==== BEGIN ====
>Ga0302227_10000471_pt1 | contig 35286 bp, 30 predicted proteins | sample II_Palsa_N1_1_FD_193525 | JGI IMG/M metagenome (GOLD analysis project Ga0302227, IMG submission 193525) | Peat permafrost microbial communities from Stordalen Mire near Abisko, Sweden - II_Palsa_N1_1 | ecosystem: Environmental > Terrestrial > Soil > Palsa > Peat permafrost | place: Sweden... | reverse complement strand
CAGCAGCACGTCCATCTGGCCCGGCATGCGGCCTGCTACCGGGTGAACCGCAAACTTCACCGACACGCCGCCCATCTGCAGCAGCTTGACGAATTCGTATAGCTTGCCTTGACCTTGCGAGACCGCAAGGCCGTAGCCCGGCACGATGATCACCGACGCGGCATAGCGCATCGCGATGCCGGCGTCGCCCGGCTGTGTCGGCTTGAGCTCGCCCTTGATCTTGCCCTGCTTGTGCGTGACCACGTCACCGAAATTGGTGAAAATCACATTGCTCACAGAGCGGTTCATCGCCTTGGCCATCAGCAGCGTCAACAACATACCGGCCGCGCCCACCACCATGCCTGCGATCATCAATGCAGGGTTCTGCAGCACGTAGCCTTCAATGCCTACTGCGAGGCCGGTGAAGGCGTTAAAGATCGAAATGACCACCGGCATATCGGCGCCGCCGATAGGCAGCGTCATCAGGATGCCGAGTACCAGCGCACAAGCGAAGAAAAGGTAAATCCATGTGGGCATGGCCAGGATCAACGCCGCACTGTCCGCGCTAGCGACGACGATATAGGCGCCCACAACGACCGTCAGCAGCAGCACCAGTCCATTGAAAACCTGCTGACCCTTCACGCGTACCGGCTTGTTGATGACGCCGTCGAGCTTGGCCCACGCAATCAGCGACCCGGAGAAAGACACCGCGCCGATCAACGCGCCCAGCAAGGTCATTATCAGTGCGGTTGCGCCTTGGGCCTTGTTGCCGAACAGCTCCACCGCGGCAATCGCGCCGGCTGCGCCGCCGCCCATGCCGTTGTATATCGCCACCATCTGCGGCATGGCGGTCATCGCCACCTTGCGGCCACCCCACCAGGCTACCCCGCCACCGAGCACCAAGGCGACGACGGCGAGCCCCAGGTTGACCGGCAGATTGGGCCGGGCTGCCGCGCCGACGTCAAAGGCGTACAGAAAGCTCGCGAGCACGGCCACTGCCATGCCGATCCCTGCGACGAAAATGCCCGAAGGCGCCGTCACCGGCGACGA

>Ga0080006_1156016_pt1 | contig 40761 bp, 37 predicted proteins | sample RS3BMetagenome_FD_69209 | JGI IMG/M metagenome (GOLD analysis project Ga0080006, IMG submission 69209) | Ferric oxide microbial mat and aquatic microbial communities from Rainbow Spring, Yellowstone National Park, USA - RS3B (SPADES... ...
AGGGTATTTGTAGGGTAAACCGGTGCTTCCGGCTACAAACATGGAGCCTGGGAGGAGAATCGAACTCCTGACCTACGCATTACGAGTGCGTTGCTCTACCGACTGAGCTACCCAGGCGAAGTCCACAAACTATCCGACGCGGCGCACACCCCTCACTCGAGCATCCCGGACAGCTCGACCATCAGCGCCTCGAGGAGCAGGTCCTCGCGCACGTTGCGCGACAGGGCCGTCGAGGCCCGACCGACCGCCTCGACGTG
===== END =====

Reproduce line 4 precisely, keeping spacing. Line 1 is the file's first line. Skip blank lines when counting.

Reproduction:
AGGGTATTTGTAGGGTAAACCGGTGCTTCCGGCTACAAACATGGAGCCTGGGAGGAGAATCGAACTCCTGACCTACGCATTACGAGTGCGTTGCTCTACCGACTGAGCTACCCAGGCGAAGTCCACAAACTATCCGACGCGGCGCACACCCCTCACTCGAGCATCCCGGACAGCTCGACCATCAGCGCCTCGAGGAGCAGGTCCTCGCGCACGTTGCGCGACAGGGCCGTCGAGGCCCGACCGACCGCCTCGACGTG